ps. If such law comes true, that some tools are classified as hacking tools and be illegal to posses them, (the law enforcement agencies will be able to use them freely by the way) could someone declare himself as a hacking computer software collector? Like the people who collect other “dangerous” artifacts, like guns.

    Looking forward to read your comments.

  4. Robert says:

    …in the UK (and some European countries, including Germany, I believe), carrying a knife with you in public is a crime, regardless of intention.

    There is simply an assumption that if something could be used as weapon, it does not belong in certain domains.

    Where is the difference between that law and declaring that software that is capable of being disruptive/damaging/harmful should not be distributed? Does the German law ban the reading of the source code in a book, or does it ban the digital presence of the software / code on a PC? Is a knife banned in the kitchen, or on the street?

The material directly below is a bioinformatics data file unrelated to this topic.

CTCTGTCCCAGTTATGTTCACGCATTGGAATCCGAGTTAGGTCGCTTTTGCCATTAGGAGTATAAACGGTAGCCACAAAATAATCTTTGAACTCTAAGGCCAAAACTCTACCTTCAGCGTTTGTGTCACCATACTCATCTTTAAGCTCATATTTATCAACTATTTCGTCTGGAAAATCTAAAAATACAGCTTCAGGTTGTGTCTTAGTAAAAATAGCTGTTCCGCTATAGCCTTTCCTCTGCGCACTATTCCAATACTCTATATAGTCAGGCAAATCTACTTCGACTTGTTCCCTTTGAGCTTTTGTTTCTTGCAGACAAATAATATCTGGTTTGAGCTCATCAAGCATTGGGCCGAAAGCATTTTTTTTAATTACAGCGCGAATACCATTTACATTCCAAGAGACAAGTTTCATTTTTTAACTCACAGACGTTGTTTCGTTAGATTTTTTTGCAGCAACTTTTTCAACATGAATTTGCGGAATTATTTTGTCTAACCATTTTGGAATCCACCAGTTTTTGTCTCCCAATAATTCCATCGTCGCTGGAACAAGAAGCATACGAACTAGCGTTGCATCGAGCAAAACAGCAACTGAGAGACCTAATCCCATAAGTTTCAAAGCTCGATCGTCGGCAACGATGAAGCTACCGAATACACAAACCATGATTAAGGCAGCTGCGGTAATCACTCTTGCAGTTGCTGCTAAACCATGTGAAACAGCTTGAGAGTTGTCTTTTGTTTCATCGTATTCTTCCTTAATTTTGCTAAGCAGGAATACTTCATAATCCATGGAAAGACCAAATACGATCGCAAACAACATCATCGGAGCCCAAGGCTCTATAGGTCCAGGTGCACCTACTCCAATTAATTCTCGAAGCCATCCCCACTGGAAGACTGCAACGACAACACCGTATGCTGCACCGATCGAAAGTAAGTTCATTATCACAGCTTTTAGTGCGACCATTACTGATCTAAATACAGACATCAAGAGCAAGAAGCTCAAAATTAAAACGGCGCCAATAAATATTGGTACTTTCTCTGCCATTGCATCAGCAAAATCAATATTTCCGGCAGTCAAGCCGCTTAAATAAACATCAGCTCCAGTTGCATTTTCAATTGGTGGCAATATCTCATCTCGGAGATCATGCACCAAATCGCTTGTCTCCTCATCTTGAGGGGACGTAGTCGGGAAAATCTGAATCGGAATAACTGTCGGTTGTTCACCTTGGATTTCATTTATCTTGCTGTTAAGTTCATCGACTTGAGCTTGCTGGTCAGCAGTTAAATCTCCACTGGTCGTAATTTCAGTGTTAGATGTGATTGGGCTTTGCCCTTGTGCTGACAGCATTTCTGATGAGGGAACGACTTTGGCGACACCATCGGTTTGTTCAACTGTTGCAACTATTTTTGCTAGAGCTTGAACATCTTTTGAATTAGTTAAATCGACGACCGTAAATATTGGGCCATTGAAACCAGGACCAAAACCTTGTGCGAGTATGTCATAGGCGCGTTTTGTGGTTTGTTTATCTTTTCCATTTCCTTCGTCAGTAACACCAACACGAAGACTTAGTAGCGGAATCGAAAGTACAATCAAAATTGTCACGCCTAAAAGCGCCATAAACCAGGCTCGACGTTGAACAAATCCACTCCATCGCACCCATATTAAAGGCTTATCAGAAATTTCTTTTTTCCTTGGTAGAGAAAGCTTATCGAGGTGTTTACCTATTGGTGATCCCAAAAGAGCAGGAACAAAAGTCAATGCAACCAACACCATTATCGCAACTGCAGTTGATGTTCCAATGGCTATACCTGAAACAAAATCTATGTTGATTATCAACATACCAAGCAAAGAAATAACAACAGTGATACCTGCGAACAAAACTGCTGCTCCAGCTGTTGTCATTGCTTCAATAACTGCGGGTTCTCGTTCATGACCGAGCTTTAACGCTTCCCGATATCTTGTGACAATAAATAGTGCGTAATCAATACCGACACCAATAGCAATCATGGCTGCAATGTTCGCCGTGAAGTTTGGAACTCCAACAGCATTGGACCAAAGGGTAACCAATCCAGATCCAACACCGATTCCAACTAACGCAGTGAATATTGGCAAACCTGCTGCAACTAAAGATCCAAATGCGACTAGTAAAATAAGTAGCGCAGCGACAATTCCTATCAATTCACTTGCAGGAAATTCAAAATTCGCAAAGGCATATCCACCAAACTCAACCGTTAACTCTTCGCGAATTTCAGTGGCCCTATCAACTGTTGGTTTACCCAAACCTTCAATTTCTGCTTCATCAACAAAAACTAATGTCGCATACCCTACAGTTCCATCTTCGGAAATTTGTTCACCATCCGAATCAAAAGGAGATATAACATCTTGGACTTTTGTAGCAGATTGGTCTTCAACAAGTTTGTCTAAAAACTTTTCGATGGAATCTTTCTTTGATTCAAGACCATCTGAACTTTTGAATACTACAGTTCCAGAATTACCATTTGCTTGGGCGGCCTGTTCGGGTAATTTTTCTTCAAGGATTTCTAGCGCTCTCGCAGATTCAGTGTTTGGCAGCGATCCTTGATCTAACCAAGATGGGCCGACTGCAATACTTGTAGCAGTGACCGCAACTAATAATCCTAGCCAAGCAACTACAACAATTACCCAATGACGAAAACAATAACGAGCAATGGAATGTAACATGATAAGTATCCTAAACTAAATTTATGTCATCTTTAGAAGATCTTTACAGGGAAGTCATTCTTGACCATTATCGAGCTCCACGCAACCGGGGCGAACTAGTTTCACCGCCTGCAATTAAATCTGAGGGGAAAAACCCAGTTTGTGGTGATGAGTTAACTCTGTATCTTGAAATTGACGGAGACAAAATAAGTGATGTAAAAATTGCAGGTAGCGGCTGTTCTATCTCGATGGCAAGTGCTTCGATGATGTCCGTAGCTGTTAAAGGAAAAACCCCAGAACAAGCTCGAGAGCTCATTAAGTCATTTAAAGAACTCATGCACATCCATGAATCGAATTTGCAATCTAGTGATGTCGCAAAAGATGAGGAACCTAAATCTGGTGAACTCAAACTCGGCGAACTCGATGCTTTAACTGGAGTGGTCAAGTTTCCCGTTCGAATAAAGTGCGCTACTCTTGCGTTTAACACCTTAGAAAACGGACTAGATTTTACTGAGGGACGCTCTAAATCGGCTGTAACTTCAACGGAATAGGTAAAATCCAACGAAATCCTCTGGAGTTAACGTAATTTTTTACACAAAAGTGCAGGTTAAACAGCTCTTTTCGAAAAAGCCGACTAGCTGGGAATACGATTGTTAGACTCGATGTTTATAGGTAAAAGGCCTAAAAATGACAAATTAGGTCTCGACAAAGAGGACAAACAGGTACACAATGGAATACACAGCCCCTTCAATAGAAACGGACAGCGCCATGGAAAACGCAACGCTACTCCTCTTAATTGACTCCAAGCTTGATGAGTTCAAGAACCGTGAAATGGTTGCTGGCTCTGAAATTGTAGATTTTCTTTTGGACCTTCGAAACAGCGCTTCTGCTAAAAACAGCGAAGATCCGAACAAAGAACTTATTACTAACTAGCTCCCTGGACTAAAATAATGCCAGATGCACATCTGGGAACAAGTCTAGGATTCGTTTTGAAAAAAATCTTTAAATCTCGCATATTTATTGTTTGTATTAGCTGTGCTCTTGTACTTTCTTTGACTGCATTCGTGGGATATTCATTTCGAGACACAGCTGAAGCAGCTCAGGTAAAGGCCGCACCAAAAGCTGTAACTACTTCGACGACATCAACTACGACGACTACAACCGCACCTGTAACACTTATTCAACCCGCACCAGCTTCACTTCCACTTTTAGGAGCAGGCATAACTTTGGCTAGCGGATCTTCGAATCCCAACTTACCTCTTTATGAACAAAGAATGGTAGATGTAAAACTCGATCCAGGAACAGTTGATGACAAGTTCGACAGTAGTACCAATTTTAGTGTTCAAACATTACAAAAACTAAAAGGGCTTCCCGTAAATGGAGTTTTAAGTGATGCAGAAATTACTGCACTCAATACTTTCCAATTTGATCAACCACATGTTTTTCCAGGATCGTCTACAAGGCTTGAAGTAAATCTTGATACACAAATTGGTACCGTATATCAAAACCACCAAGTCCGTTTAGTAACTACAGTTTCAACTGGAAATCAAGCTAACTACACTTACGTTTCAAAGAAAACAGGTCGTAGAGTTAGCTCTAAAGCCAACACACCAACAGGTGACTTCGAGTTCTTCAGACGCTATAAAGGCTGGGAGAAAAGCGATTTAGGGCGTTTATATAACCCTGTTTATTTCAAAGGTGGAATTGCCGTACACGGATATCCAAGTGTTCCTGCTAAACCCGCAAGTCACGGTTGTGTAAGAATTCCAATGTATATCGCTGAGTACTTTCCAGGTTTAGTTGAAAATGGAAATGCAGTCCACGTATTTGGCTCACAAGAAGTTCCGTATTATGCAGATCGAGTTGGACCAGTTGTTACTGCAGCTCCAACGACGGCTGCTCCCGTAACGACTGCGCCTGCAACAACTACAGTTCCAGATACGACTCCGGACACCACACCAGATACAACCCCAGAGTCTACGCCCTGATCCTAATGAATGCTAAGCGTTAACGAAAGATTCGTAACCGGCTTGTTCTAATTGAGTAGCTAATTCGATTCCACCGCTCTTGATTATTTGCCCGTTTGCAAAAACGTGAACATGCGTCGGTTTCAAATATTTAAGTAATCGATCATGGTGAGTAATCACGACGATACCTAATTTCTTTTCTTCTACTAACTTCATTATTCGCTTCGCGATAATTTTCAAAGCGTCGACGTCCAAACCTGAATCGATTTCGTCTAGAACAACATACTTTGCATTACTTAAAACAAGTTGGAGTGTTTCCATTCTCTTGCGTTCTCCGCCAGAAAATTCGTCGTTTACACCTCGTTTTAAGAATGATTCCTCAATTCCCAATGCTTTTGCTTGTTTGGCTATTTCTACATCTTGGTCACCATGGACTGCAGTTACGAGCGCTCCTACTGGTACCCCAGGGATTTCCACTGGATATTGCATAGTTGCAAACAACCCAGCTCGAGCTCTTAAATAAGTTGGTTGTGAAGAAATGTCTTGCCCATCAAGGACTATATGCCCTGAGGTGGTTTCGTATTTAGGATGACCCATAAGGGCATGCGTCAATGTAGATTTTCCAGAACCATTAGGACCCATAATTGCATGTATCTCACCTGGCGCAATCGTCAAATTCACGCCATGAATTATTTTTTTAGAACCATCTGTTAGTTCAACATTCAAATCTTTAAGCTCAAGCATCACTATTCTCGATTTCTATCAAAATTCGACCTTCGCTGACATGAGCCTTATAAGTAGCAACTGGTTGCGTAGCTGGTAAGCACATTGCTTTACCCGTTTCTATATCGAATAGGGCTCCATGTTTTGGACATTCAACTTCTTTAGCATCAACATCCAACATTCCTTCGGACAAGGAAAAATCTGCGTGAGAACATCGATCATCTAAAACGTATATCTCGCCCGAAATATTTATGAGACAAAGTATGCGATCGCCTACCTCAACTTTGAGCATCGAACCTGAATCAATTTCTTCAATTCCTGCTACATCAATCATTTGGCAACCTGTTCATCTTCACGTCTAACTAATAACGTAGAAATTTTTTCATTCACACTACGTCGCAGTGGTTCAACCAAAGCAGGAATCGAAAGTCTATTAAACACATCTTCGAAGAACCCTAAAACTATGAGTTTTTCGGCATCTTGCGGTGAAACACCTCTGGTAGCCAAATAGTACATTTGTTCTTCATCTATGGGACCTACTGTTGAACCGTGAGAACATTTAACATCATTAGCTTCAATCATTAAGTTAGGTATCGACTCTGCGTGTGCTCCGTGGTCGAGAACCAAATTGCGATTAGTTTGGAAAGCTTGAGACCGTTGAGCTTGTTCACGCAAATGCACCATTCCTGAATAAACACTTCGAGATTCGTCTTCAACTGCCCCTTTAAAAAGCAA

5. Robert Dicks says:

    Well it looks like I could be facing a spell behind bars if such laws were EU wide. I posses hacking tools which I use to probe for holes in my webserver

    So guilty as charged see you in 10 years time unless of course I only serve a few months for good behaviour….

  6. G. Fragkos says:

    It not illegal to carry a knife with in the UK if the blade is less than 5cm (about 2 icn). That is why i used the Swiss army knife example.

  7. Matt Davies says:

    Everyone with a Mac would be banged up immediately.

    There’s a port scan tool in the Network Utility application.

    Pick a cell, any cell.

  8. Leticia says:

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  9. Chaedong says:

    hi sirmay i know how can i hack some pnoerss email idwithout using phising attacki hav attended to kryrion ethical hacking classesandi just need some procedure to hack a yahoo mail idor fbi swear i don’t misuse the infoi just want to know i’ll be thankful if u help me with all my hopesur’sgiri